“What the Great American Outdoors Act Means for Our Oceans and Beaches CONGRESS PASSES BILL IN A SHOW OF BIPARTISAN SUPPORT” by OWEN JAMES BURKE via Surfer Mag

“What the Great American Outdoors Act Means for Our Oceans and Beaches CONGRESS PASSES BILL IN A SHOW OF BIPARTISAN SUPPORT” by OWEN JAMES BURKE via Surfer Mag

Last week, Congress passed the Great American Outdoors Act (GAOA) with sweeping bipartisan support, which President Trump is expected to sign after tweeting his support back in early March. “When I sign it into law,” the president’s tweet reads, “it will be HISTORIC for our beautiful public lands.”

If signed by the commander in chief, the GAOA, as proposed, would annually (and indefinitely) deliver $900 million in energy development tax revenues garnered from federal land and water to the Land and Water Conservation Fund (LWCF), as well as $6.5 billion over the course of 5 years to the Restore Our Parks Act.

“The passage of the Great American Outdoors Act is a major win for our beaches and all of us who enjoy them,” Pete Stauffer, Surfrider’s Environmental Director, told SURFER.

Supporters of the bill say that it will create at least 100,000 jobs while restoring national parks and repairing trails and forest systems. According to Surfrider, the act is a desperately needed win for our exploited public land and water, and the communities thereabout.

“When President Kennedy signed the LWCF into law, his vision was based on a simple concept: take revenues from offshore oil and gas production to protect parks, open spaces, sensitive habitat and to improve recreational opportunities across the U.S,” explains Surfrider in a recent blog post. “Surfrider is adamantly opposed to new offshore drilling, but we believe it makes sense to direct a percentage of royalties from leases issued in the past to help support conservation. Unfortunately, the program has never been fully funded over the past 55 years.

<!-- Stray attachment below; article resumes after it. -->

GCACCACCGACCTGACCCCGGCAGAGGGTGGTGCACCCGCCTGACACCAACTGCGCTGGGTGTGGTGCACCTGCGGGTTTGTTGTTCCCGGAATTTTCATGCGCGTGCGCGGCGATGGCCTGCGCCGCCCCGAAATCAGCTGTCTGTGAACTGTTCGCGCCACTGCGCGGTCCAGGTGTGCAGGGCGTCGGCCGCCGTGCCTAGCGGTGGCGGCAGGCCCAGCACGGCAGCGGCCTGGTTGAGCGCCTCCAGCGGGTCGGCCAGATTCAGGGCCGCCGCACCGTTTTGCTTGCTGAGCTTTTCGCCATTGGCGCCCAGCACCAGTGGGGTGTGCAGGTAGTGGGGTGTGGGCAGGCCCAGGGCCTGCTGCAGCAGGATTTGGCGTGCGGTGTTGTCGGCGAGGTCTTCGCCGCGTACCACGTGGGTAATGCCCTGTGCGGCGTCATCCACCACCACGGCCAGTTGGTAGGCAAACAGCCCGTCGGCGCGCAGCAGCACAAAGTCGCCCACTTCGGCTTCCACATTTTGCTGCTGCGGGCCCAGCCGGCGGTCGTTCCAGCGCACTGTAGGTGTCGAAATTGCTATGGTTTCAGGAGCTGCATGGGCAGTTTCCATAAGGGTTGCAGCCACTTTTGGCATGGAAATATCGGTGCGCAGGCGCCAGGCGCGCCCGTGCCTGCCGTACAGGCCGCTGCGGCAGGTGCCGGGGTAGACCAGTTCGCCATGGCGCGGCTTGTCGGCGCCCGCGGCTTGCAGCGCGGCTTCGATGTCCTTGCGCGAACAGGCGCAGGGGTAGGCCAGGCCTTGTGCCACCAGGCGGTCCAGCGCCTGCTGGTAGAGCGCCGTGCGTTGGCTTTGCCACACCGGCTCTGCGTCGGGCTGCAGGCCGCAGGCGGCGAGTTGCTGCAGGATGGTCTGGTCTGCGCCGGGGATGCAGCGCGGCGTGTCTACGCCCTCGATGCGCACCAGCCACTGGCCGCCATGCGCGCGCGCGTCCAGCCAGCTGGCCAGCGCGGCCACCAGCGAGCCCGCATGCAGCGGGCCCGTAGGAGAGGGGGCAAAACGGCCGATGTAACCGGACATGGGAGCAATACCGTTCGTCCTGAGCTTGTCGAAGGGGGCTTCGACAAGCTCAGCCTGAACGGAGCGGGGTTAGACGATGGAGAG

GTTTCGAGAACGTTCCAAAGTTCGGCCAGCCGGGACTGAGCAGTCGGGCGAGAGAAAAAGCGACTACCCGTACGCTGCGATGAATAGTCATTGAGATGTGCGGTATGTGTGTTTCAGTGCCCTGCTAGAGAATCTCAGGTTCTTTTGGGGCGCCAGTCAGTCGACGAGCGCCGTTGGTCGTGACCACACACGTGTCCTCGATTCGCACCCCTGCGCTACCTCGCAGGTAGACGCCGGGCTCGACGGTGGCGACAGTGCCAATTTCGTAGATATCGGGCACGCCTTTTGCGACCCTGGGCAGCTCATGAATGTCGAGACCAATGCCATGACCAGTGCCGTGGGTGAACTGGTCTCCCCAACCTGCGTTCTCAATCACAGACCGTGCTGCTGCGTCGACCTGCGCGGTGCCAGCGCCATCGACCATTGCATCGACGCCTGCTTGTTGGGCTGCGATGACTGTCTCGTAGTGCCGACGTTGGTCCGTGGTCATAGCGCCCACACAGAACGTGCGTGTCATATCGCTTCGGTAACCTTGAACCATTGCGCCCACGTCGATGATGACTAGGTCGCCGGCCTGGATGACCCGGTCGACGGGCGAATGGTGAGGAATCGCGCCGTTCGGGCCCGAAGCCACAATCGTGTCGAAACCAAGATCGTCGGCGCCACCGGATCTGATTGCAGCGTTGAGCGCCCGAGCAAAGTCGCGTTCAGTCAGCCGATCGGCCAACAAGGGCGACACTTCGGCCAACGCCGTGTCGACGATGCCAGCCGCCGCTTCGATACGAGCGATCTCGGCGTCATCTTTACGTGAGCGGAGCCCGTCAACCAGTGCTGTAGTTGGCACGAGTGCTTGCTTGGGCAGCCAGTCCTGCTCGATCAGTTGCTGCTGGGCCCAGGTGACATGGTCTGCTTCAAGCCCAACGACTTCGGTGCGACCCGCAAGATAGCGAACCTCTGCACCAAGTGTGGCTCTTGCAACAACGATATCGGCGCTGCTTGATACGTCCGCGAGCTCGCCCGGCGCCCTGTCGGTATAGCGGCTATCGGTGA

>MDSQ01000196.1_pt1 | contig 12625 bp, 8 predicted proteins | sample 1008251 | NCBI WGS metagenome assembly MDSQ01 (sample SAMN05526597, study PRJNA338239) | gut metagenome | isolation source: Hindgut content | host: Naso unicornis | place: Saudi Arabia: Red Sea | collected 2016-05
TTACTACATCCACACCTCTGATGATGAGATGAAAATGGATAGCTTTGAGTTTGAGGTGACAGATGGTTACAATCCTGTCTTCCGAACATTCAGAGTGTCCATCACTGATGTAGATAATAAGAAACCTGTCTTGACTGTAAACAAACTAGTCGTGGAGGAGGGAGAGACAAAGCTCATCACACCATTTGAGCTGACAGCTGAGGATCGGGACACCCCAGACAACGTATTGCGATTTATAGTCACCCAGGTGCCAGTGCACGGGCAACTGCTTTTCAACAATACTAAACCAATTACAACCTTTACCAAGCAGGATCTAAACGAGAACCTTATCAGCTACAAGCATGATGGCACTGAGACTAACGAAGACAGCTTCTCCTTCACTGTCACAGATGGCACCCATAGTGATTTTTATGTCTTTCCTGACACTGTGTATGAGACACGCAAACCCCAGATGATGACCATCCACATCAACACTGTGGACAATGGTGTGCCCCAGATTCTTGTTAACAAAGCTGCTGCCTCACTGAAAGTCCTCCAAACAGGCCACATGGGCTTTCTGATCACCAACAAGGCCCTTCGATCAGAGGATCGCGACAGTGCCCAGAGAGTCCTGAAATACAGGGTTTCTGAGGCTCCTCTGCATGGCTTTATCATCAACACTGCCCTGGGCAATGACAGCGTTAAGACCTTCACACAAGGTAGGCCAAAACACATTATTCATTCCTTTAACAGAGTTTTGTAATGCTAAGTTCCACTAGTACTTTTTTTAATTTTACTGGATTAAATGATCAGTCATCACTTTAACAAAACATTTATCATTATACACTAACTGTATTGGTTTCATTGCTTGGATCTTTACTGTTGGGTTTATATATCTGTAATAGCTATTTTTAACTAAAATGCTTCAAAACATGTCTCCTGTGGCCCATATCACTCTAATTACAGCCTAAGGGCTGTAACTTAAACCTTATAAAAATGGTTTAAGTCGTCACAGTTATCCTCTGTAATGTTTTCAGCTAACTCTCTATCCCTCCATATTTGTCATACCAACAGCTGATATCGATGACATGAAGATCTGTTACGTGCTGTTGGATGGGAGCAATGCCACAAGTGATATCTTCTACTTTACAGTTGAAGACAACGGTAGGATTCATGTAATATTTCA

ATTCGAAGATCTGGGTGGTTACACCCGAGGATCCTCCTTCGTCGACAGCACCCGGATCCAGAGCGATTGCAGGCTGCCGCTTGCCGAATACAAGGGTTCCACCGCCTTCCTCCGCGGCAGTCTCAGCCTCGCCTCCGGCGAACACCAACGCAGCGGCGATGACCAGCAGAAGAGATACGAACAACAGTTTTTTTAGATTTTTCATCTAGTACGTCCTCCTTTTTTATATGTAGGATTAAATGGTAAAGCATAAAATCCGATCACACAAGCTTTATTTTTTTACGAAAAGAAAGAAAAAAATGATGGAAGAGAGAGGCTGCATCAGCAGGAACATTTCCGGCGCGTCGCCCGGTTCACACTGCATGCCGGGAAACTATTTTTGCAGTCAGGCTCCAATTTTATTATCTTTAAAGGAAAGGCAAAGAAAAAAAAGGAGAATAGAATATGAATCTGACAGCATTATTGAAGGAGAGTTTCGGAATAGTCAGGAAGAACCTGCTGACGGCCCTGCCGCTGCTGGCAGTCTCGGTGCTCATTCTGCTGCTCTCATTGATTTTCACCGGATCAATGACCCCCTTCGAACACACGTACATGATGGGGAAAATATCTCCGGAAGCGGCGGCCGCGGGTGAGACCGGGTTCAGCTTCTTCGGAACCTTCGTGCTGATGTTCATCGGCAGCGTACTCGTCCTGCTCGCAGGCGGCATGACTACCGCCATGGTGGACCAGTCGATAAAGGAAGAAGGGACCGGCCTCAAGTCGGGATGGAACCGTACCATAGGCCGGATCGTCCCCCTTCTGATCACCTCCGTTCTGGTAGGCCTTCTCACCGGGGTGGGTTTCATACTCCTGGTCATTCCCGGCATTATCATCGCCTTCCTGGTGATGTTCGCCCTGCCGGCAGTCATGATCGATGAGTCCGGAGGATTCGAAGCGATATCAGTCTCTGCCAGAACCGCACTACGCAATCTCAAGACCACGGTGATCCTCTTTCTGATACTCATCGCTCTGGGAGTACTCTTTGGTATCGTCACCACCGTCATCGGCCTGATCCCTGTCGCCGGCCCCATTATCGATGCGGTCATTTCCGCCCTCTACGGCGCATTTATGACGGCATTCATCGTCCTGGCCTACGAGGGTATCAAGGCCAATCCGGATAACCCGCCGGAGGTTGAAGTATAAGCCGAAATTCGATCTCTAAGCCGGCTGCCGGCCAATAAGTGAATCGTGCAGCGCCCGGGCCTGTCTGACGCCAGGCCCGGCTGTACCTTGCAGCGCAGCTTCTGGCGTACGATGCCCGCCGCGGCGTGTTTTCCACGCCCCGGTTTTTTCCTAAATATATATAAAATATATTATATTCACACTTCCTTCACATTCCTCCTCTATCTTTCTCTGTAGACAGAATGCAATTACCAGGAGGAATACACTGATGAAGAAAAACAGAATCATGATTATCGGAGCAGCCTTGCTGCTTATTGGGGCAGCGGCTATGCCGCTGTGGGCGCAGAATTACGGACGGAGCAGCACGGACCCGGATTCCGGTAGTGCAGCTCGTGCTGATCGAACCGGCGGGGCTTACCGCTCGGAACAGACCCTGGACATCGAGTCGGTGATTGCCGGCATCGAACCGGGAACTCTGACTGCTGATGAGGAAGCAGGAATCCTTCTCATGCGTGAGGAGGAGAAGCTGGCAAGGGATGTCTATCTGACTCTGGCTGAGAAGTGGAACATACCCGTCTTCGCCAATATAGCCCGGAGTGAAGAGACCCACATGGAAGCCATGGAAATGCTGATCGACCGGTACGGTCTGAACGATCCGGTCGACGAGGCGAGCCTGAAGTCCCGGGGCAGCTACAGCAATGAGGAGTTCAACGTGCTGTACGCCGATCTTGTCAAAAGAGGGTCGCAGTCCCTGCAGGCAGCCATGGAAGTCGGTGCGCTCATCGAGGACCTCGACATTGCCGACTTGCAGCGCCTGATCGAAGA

“For over 50 years, the Land and Water Conservation Fund has protected outstanding coastal areas across the U.S. These include iconic surfing destinations like San Onofre State Beach and Huntington Beach Pier in California,” says Stauffer. “Not only do LWCF funds help protect these places, they also fund amenities such as bathrooms, parking and lifeguard towers that benefit surfers.” (Read Surfrider Foundation’s report on how LWCF has benefitted coastal recreational areas across the U.S. (Downloadable PDF.)

But is it possible the passing of this act could enable further offshore drilling and natural resource excavation?

It might be easy to think so, but Surfrider Foundation doesn’t see it that way: “The LWCF is funded by royalties from existing oil and gas leases that were issued in the past, many of which have been in place for decades. The original LWCF, passed over fifty years ago, established that a certain percentage of these royalties should go back to conservation, but Congress has increasingly diverted for other purposes. The passage of the Great American Outdoors Act will ensure that Congress upholds its original promise to the American people to fund the LWCF.”

The president, who again tweeted in support of the bill this past week, has less than 10 days left to sign it into law. If signed into law, will the bill offset the recent NEPA rollbacks? No, but it might make your walk to the beach a little easier, your trip to the public restroom a little more pleasant, and the reassuring presence of lifeguards a little less few and far between — an overall benefit to surfers, beachgoers, and other aquatic enthusiasts alike.

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